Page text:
Moat - neither heroic nor callous
The story of the police manhunt in Northambria ending in the suicide of Raoul Moat is still making headlines. Yesterday we heard news that Moat had made a series of recordings of his dealings with social workers where he requested help from a psychiatrist. Also we heard that a Facebook page which has been created by people glorifying Moat’s attacks and portraying him as a hero. In Prime Minister’s Question Time we heard David Cameron express incomprehension at the sympathy for Raoul Moat and say: “It is absolutely clear that Raoul Moat was a callous murderer, full stop, end of story” and “the should be no sympathy for him”. Mr. Cameron is TALKING BOLLOCKS!
It amazes me that the Western world has regular incidents where alienated men go berserk and kill many strangers and we always dismiss the killer as evil. When we do this we condemn our society to suffer a reoccurrence of the incident. Mr. Cameron’s comments are merely the absurd knee jerk reaction of all politicians: “All terrorist are cowards”, “all firemen are heros” and “all murderers are callous”….yes, yes, thank you, does anyone have anything constructive to say?
Moat had obviously built up a narrative in his mind whereby his wife had left him for a police officer, that he was being prevented from seeing his children an that the police were deliberately harassing him. At the moment it is too early to say how much of this narrative is true and how much is imagined by Moat but I believe it is this story which has moved some members of the public to sympathy.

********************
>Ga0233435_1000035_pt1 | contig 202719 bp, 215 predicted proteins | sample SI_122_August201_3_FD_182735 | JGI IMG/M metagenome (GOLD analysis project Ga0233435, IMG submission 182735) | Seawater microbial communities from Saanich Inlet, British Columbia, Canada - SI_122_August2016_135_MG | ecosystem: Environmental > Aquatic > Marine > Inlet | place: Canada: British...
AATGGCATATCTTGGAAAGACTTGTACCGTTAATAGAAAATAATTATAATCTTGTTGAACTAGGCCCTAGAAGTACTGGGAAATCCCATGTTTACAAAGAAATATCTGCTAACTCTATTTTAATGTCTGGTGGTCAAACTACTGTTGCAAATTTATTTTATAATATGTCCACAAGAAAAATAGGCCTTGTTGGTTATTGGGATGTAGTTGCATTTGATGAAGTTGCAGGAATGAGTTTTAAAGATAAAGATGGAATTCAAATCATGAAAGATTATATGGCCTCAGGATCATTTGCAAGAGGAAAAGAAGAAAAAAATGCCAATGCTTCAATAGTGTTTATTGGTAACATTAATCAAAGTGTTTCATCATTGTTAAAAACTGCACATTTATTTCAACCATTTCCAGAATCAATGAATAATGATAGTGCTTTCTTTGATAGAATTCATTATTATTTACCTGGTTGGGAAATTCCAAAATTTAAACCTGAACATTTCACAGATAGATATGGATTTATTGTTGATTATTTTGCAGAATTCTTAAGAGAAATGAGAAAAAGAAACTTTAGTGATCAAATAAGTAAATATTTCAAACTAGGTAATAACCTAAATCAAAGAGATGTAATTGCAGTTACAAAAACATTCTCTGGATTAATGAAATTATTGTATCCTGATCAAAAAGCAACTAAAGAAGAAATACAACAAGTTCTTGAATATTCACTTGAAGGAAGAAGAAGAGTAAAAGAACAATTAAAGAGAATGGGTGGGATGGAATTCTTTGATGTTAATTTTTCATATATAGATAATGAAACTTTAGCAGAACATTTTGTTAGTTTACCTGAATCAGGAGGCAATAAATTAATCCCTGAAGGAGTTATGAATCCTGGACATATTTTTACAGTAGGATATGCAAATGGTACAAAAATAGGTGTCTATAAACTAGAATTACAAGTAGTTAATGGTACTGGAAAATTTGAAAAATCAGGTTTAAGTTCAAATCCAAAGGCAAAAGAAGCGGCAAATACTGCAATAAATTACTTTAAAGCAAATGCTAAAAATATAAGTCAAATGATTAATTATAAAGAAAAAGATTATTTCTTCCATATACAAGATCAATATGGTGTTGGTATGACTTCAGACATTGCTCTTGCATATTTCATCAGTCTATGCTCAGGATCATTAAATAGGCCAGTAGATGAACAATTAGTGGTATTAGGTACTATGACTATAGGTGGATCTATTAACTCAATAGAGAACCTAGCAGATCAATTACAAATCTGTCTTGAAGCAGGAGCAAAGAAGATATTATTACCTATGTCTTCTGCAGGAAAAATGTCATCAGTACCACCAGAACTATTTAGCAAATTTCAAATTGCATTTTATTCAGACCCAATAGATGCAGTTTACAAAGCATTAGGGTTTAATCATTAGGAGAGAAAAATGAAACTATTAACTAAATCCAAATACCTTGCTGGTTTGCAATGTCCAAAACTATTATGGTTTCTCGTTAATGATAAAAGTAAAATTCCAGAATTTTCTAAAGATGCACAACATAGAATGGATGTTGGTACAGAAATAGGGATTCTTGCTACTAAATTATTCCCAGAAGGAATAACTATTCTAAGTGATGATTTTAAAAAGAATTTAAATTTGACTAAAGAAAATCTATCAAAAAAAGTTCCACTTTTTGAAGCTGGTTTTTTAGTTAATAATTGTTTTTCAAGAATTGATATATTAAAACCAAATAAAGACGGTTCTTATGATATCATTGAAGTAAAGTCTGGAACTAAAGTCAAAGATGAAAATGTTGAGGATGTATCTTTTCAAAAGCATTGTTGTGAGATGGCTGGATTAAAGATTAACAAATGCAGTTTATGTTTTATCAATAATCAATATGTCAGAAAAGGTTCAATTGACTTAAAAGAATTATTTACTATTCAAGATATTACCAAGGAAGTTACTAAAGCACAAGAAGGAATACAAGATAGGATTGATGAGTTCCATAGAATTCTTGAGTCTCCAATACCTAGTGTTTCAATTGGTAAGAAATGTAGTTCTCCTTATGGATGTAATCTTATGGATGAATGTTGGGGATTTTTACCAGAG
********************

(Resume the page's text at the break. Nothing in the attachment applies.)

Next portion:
And we should have sympathy! This man was suffering and, in the end he killed himself.
The accusation when one says this sort of thing is: What about sympathy for PC David Rathband whom Moat shot and has probably blinded. Of course we have sympathy for PC Rathband but this is a given. That is acknowledged by the whole of society and should not and is not being challenged by politicians or the media.
Further, the media tell us the news in the form of stories. A popular catchphrase amongst journalists is “simplify and emphasise” and this is what they have done with Moat. They built up his character by revealing his body building and use of steroids. They told us of his camping out in a tent, catching rabbits and eluding the police for days. The main character of this soap opera was Moat and sadly, PC Rathbone only entered the story briefly.
The shooting of Moat’s wife, the boy friend and PC Rathband are awful and were Moat to have lived he obviously should have been brought to justice and punished.
But merely to dismiss Moat as “callous” is wide of the mark. Sir Fred Goodwin who destroyed RBS and then made off with a fat pension was callous. Berny Madoff who built up the largest ponzi scheme in history was callous. Peter Mandelson publishing his diaries within weeks of Labour losing power is callous.
Moat interminable recorded rants give us some indication as to his state of mind. One can only imagine his anguish as he sat on the ground with night drawing in, surrounded by police marksman and knowing full well that his heinous crimes would, if he surrendered, push him even further from those he loved. The anguish of fighting with himself over whether to end it all or give himself up to a life that he would hate could not have been helped by having the police shoot at him with a tazer.
The obvious suffering of Moat and the resonance with many divorced fathers mean that this story was bound to draw public sympathy and Mr. Cameron’s claim that we should have no sympathy for this man is incorrect and unhelpful.